Researchers have found a potential silver lining in so-called adversarial examples, using it to shield sensitive data from snoops.
Machine learning, for all its benevolent potential to detect cancers and create collision-proof self-driving cars, also threatens to upend our notions of what’s visible and hidden. It can, for instance, enable highly accurate facial recognition, see through the pixelation in photos, and even—as Facebook’s Cambridge Analytica scandal showed—use public social media data to predict more sensitive traits like someone’s political orientation.
Those same machine-learning applications, however, also suffer from a strange sort of blind spot that humans don’t—an inherent bug that can make an image classifier mistake a rifle for a helicopter, or make an autonomous vehicle blow through a stop sign. Those misclassifications, known as adversarial examples, have long been seen as a nagging weakness in machine-learning models. Just a few small tweaks to an image or a few additions of decoy data to a database can fool a system into coming to entirely wrong conclusions.
Now privacy-focused researchers, including teams at the Rochester Institute of Technology and Duke University, are exploring whether that Achilles’ heel could also protect your information. “Attackers are increasingly using machine learning to compromise user privacy,” says Neil Gong, a Duke computer science professor. “Attackers share in the power of machine learning and also its vulnerabilities. We can turn this vulnerability, adversarial examples, into a weapon to defend our privacy.”
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Gong points to Facebook’s Cambridge Analytica incident as exactly the sort of privacy invasion he hopes to prevent: The data science firm paid thousands of Facebook users a few dollars each for answers to political and personal questions and then linked those answers with their public Facebook data to create a set of “training data.” When the firm then trained a machine-learning engine with that dataset, the resulting model could purportedly predict private political persuasions based only on public Facebook data.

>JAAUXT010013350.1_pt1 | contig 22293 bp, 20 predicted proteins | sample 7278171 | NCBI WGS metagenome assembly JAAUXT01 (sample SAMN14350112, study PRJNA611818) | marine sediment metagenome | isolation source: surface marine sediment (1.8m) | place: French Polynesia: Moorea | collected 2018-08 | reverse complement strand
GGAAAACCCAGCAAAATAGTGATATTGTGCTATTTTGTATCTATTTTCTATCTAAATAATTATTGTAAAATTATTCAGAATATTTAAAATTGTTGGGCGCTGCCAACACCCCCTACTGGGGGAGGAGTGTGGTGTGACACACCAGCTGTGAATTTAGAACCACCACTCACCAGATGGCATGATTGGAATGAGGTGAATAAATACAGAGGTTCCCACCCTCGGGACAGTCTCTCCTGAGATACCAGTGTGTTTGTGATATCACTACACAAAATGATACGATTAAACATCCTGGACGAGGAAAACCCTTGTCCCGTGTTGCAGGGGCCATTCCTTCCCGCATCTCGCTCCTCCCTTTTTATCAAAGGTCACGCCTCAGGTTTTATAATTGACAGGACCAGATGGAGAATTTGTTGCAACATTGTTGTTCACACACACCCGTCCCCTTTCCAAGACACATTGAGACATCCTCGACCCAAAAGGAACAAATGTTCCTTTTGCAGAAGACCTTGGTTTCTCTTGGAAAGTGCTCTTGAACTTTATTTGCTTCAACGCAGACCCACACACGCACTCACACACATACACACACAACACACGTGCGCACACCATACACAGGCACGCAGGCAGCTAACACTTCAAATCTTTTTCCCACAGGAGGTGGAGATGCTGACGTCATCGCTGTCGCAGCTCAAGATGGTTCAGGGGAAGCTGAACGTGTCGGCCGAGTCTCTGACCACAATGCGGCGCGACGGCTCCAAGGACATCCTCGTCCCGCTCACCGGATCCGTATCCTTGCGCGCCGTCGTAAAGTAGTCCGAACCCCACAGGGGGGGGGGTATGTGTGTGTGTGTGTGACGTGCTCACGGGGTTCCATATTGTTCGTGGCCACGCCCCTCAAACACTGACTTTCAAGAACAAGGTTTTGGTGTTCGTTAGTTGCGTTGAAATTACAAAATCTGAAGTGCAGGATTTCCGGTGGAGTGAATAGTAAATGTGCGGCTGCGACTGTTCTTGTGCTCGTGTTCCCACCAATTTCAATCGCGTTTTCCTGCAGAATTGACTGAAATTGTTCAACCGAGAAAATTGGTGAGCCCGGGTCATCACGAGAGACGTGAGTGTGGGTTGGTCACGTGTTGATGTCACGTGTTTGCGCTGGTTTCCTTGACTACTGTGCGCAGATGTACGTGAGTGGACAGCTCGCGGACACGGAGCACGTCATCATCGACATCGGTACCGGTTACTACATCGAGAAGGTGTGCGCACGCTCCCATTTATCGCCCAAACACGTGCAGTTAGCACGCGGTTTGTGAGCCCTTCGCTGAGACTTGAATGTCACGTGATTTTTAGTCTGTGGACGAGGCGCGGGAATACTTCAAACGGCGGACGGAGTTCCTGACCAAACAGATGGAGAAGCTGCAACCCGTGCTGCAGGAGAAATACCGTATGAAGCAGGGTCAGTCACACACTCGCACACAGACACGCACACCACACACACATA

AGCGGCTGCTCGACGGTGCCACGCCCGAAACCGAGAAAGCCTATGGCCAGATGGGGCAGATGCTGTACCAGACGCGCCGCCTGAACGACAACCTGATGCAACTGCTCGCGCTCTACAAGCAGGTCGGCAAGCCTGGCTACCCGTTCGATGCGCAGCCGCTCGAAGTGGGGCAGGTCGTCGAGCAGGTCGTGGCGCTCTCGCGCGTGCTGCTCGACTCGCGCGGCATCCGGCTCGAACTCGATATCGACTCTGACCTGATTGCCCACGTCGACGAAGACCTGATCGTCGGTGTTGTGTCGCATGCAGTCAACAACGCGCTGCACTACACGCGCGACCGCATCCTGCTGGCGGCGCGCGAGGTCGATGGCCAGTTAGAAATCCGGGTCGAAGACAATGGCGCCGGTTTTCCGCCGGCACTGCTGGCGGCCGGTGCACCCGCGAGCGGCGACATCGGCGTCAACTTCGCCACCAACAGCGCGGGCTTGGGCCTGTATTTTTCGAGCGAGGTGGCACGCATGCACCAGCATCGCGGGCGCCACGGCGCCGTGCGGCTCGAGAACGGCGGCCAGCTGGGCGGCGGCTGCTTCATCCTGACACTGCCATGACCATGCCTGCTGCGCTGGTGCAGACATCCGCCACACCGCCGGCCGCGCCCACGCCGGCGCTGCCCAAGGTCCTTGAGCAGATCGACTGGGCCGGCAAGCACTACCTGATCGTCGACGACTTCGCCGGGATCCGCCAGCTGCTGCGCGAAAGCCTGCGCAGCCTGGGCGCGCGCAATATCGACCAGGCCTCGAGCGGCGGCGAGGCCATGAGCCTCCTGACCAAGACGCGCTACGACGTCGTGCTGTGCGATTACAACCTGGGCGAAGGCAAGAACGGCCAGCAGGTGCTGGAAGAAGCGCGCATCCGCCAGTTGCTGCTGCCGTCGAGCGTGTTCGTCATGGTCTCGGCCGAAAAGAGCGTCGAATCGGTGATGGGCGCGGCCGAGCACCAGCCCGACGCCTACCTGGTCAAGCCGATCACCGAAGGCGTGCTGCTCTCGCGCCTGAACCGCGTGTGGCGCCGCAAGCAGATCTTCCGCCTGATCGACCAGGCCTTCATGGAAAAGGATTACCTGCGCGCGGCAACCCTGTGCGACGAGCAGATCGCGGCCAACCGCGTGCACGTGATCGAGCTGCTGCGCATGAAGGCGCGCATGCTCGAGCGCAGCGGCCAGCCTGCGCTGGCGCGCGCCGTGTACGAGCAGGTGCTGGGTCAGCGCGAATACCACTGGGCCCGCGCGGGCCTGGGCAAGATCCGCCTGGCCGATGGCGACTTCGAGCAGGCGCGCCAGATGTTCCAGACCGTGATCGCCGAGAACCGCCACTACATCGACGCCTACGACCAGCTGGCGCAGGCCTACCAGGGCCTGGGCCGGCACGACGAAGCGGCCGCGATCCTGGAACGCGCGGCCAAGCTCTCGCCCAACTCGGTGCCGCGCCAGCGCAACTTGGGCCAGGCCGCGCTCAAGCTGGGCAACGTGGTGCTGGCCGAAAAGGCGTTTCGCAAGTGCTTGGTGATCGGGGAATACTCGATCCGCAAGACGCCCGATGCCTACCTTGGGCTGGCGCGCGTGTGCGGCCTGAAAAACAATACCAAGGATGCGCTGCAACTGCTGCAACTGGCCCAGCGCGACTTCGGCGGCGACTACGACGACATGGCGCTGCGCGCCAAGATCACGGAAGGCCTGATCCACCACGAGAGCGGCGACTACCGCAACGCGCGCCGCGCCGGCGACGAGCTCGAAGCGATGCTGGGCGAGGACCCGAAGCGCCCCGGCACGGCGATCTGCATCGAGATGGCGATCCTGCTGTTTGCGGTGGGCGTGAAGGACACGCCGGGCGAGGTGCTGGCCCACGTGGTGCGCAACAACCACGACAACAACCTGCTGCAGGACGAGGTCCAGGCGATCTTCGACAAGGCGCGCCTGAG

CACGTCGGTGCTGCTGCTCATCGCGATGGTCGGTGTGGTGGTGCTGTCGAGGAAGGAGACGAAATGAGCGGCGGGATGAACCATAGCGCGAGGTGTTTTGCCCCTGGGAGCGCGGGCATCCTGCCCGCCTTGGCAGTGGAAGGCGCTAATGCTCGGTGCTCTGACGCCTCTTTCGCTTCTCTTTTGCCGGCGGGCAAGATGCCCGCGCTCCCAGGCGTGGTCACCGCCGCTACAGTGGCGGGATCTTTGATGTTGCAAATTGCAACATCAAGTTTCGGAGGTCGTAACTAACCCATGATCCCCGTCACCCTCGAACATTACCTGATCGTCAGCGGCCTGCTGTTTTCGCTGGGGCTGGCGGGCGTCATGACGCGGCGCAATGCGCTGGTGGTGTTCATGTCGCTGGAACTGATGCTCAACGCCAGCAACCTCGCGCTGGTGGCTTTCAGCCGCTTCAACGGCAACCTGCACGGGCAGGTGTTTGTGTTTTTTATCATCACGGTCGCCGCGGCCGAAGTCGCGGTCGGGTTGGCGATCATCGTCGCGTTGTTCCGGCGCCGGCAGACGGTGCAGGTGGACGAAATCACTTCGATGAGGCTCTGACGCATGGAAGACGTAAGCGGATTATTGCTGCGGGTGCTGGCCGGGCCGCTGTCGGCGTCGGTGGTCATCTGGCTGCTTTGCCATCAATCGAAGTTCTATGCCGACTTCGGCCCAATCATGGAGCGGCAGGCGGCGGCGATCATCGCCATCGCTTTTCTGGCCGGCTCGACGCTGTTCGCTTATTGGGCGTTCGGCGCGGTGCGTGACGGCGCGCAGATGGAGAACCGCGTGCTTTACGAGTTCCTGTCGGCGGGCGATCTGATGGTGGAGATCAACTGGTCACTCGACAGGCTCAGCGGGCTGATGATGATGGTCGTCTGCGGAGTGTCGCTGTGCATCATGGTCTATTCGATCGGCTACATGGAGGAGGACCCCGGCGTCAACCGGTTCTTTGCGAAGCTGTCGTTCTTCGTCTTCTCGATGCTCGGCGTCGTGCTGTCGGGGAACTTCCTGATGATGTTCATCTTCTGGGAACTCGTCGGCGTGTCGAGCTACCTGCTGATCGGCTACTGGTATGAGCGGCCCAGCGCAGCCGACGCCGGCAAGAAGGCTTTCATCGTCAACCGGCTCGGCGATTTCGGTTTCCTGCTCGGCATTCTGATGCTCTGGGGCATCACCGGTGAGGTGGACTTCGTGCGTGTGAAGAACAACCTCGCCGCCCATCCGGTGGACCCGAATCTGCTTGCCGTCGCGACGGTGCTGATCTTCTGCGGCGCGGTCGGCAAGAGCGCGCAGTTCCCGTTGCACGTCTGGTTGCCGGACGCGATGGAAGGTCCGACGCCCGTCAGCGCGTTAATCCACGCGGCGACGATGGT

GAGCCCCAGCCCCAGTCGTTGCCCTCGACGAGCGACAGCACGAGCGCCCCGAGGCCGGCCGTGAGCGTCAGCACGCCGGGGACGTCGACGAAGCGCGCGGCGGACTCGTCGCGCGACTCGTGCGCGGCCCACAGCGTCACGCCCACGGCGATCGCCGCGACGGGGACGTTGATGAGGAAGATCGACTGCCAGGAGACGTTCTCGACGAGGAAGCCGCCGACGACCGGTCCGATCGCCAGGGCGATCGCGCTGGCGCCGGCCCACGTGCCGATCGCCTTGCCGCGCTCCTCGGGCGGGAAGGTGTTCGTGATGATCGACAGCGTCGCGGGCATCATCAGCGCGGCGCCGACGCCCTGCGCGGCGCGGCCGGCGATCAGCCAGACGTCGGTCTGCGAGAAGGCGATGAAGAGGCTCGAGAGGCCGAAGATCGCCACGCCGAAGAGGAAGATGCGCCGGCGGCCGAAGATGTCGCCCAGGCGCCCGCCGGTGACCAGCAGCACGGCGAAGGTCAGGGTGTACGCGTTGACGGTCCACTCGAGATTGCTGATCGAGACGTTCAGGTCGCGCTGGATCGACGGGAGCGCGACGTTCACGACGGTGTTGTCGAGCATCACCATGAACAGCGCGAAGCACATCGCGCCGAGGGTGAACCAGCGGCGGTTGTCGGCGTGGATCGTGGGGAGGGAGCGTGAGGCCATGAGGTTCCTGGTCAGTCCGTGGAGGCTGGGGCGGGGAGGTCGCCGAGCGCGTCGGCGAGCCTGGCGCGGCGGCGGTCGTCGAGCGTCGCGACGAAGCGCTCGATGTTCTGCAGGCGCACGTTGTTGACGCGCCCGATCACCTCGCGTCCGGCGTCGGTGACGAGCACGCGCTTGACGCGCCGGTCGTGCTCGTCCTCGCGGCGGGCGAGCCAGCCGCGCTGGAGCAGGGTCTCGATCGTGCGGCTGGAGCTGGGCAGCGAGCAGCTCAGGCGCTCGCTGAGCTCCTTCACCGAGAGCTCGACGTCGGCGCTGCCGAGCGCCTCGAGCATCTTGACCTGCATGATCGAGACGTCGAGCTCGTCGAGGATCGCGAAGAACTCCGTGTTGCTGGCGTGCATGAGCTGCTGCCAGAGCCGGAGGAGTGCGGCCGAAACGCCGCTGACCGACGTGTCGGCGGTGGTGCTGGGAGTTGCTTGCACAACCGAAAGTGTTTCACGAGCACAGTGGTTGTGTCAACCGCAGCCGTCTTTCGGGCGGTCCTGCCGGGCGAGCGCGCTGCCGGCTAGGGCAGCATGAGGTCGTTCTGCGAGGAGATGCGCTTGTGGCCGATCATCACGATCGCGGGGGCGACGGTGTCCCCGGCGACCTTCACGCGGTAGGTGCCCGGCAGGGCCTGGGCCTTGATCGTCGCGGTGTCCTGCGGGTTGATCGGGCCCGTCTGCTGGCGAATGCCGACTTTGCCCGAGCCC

Gong and his fellow Duke researcher Jinyuan Jia wondered if adversarial examples could have prevented that breach of privacy. If changing only a few pixels in a photo can trick a machine-learning-trained image recognition engine into confusing a rabbit and a turtle, could adding or subtracting a few Facebook likes from someone’s profile similarly exploit machine learning’s weaknesses?
“We can always find adversarial examples that defeat them.”
Neil Gong, Duke University
To test that hypothesis, the Duke researchers used an analogous data set: reviews in the Google Play store. To mirror Cambridge Analytica, they collected thousands of ratings in Google’s app store submitted by users who had also revealed their location on a Google Plus profile. They then trained a machine-learning engine with that data set to try to predict the home city of users based only on their app ratings. They found that based on Google Play likes alone, some machine-learning techniques could guess a user’s city on the first try with up to 44 percent accuracy.
Once they’d built their machine-learning engine, the researchers tried to break it with adversarial examples. After tweaking the data a few different ways, they found that by adding just three fake app ratings, chosen to statistically point to an incorrect city—or taking revealing ratings away—that small amount of noise could reduce the accuracy of their engine’s prediction back to no better than a random guess. They called the resulting system “Attriguard” in a reference to protecting the data’s private attributes against machine-learning snoops. “With just a few changes, we could perturb a user’s profile so that an attacker’s accuracy is reduced back to that baseline,” Gong says.